We've invested over the years in a collection of canvas folding chairs. Those were hard to spend the money on, but we are so glad we have them. A few years ago, we camped with friends who had a smaller family than ours. Their kids couldn't understand why we didn't each have our own chairs. I tried to explain that when travelling with camping gear for so many people, there just isn’t room for everything we might want. But by now, adding a little at a time, we are up to five big chairs and two child sized chairs.
Another camping tip coming...the small folding chairs work very well for the little ones to sit up to the picnic table benches while eating. Much better than trying to sit up to the table to reach.
We've also tried using a folding booster chair at the table, strapping it onto the bench somehow, but it doesn't work as well. We do bring it along though, if we have room, because it's one more seat for somebody during campfire time. We wouldn't have bought it just for camping, but since we have it, we bring it along.
We also always have our two umbrella strollers. They don't take up too much room, and are very handy. We use them to send the kids to fill the collapsible water bags, the 2 gal. thermos we bring, and the stock pot for hot water. Somebody always sits in them when we are around the campfire; and of course they get used for just plain taking the little ones on walks (or for sending the medium children on a walk with the younger ones while the parents and the biggest kids set up or take down camp).
Tip number three: Learn how to mend your camping equipment.
Our big accomplishment this year was to mend all the fraying and ripped canvases on our folding chairs. Elsie and I sat out in the garage for about two hours one afternoon and evening before vacation working on them. It was so nice this year to not have to keep re-adjusting the canvas in order to find the lesser ripped sections to hold the chairs together. We did four upper shoulder area repairs and two arm rest repairs.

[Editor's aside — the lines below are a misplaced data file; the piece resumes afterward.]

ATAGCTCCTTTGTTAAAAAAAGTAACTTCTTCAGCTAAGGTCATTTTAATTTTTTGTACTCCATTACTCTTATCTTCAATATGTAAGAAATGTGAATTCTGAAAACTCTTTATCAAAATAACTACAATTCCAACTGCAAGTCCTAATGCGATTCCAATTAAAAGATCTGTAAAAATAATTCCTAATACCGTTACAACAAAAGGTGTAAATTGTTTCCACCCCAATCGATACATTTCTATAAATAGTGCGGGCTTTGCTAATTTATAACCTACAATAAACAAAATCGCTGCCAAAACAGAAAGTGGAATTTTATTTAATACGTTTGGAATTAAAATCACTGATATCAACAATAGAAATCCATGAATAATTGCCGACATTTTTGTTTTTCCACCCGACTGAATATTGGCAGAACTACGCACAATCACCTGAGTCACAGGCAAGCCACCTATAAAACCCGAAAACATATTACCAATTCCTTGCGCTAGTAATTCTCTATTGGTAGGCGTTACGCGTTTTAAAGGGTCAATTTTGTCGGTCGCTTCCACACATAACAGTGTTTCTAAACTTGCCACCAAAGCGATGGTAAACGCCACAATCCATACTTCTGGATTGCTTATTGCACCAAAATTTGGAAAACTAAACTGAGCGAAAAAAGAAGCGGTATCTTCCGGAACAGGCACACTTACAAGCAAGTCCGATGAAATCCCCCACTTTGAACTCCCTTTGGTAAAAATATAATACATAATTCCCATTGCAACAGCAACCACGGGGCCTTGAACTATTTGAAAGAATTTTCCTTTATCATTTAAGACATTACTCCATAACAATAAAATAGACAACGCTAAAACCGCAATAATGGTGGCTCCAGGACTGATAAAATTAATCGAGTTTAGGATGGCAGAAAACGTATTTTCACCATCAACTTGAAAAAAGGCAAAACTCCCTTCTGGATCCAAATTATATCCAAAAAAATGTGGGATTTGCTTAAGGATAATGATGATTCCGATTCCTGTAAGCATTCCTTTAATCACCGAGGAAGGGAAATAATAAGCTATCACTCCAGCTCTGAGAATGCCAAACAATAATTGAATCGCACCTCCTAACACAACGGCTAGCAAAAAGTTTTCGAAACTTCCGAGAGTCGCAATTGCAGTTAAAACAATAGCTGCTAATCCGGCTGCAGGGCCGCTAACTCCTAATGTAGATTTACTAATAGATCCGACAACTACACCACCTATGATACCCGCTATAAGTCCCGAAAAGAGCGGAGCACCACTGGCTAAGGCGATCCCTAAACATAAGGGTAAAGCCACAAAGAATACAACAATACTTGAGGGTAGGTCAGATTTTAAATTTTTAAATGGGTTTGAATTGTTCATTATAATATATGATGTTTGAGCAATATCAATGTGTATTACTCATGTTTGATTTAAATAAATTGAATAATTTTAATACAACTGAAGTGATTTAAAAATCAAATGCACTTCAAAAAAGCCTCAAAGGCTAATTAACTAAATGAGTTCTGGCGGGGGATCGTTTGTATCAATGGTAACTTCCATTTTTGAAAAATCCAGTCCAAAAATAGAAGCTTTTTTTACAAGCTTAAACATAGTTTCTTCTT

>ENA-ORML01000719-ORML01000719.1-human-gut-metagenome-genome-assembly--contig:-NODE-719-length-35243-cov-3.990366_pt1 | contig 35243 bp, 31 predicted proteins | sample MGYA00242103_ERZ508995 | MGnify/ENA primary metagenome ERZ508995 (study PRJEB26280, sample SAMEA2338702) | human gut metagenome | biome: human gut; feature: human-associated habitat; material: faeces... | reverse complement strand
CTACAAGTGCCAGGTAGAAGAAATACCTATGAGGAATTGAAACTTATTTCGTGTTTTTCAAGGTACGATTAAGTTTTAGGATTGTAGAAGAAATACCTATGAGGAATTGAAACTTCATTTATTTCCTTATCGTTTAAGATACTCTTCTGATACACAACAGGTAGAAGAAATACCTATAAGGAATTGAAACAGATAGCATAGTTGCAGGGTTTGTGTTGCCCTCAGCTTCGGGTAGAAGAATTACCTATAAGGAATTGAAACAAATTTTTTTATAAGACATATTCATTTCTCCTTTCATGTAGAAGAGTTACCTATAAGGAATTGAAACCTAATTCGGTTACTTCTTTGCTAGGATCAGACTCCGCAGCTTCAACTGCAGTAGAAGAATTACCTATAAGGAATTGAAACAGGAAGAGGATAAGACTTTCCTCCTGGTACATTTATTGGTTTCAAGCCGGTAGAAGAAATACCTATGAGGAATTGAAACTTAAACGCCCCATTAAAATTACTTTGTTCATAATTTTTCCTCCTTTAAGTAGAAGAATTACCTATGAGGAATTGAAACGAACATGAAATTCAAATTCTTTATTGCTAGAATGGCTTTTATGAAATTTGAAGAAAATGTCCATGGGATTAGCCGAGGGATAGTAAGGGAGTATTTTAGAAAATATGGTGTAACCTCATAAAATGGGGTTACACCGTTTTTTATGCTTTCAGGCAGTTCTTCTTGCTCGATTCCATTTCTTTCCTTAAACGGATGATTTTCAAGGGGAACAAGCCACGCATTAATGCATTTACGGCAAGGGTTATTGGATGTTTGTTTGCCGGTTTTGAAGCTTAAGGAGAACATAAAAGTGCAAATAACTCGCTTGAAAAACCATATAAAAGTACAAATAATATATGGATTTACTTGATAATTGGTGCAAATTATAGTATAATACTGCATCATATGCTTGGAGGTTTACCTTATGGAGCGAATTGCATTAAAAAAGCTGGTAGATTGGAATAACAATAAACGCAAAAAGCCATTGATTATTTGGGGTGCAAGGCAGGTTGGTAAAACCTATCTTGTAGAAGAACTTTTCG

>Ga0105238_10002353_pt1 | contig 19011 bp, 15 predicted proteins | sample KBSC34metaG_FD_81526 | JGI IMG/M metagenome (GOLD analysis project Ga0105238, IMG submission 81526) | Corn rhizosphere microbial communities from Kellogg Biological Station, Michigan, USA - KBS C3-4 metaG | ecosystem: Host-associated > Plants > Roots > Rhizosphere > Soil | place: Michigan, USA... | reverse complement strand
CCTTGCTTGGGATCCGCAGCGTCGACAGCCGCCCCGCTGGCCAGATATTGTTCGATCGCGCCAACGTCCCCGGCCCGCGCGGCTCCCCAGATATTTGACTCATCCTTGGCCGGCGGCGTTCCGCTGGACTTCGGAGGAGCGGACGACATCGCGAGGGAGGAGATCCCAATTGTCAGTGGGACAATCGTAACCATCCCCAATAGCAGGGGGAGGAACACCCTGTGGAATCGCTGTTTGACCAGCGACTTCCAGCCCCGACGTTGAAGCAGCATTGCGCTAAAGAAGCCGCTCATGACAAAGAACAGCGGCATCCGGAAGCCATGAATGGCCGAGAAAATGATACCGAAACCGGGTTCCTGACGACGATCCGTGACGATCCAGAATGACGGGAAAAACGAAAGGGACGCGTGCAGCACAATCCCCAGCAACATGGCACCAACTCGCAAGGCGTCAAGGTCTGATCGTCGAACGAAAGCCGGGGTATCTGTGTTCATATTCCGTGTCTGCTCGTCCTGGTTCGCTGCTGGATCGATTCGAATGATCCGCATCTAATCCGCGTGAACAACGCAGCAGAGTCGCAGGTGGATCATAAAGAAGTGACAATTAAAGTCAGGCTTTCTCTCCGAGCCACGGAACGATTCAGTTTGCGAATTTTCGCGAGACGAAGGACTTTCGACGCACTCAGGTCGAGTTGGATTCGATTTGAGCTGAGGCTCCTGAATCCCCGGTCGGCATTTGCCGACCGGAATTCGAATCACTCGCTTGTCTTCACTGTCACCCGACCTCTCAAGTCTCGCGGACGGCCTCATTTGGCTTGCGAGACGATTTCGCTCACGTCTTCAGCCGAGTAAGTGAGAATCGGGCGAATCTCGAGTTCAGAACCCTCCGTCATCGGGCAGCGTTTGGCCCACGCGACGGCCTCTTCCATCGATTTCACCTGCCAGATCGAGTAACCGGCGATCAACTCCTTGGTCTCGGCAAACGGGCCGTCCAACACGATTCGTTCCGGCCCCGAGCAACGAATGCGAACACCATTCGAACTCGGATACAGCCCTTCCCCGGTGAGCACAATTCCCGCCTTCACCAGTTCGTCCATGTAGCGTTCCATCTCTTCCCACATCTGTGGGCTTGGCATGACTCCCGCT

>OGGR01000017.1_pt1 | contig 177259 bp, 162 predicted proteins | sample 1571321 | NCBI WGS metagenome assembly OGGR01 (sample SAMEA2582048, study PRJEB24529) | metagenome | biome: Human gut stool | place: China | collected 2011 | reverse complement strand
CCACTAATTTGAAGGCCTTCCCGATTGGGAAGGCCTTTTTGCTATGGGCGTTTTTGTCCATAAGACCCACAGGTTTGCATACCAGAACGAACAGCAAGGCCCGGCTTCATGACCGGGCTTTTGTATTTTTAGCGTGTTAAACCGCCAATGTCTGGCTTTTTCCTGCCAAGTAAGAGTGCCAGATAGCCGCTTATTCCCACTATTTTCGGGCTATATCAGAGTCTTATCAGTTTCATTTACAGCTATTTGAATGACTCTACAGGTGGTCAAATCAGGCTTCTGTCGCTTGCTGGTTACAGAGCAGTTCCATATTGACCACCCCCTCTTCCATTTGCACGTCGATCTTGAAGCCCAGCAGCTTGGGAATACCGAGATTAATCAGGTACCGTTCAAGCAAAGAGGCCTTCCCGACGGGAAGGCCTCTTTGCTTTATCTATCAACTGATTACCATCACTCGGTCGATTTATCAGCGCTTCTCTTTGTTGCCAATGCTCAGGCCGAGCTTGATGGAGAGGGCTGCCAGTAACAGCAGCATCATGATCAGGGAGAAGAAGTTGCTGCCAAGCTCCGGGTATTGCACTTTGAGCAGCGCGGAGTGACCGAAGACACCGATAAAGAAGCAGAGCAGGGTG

Matt's chair had a broken foot, the plastic thing that holds all the legs in one spot, but allows them to shift when folding. Joe helped me pop out the rivets. then he helped me expand the size of the hole a bit and filed them smooth. I threaded para-cord through the parts and knotted it off with enough room for the movement it needs when folding and unfolding.
Elsie said to me, "Do you think regular people just go out and buy new chairs?" It made me smile. I was glad to share that thrifty lesson with her, and that she picked up on it without me even mentioning it.
Amy Dacyczyn, of The Tightwad Gazette fame, always said to calculate a wage for yourself in order to determine if something is worth spending the time on. With five different broken camp chairs to work on, at about what are they this year, $20 each? I figure that comes to about $20/hour. Elsie and I each worked two full hours; Joe and I probably worked about 1/2 hour each on the foot of the one. Not a bad was to spend a couple of hours.
We were very pleased with our accomplishments.
Last year was a "fix the tents" year. We invested in the elastic cording, and several different diameters of tent pole parts. We still have two small tents for which we can't find the small diameter of pole we need, but someday I will find something that works. Those little ones don't take up too much room sitting on the shelf.
All the others started out last year's vacation with good poles and elastics and ends. This year we have one pole section to replace before packing away the tents. We also have nylon and netting for patching. We haven't used it yet, but I noticed our big tent has several holes in the netting. I'm tempted to just use duct tape, but we shall see.